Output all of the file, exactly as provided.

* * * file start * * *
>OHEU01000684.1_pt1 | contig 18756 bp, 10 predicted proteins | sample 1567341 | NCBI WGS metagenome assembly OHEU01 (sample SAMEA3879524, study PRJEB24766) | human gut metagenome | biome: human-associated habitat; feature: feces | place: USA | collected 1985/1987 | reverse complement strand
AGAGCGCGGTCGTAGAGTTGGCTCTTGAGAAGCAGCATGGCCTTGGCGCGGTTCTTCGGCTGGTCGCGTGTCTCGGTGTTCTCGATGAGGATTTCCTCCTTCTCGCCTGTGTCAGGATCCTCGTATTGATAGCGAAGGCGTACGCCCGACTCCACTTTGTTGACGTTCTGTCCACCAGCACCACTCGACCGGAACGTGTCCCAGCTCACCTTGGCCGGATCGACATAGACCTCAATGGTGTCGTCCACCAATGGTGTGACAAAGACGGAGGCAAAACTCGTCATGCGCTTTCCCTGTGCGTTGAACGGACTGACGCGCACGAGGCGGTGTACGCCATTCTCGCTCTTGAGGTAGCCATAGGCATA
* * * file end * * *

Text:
>OHEU01000684.1_pt1 | contig 18756 bp, 10 predicted proteins | sample 1567341 | NCBI WGS metagenome assembly OHEU01 (sample SAMEA3879524, study PRJEB24766) | human gut metagenome | biome: human-associated habitat; feature: feces | place: USA | collected 1985/1987 | reverse complement strand
AGAGCGCGGTCGTAGAGTTGGCTCTTGAGAAGCAGCATGGCCTTGGCGCGGTTCTTCGGCTGGTCGCGTGTCTCGGTGTTCTCGATGAGGATTTCCTCCTTCTCGCCTGTGTCAGGATCCTCGTATTGATAGCGAAGGCGTACGCCCGACTCCACTTTGTTGACGTTCTGTCCACCAGCACCACTCGACCGGAACGTGTCCCAGCTCACCTTGGCCGGATCGACATAGACCTCAATGGTGTCGTCCACCAATGGTGTGACAAAGACGGAGGCAAAACTCGTCATGCGCTTTCCCTGTGCGTTGAACGGACTGACGCGCACGAGGCGGTGTACGCCATTCTCGCTCTTGAGGTAGCCATAGGCATA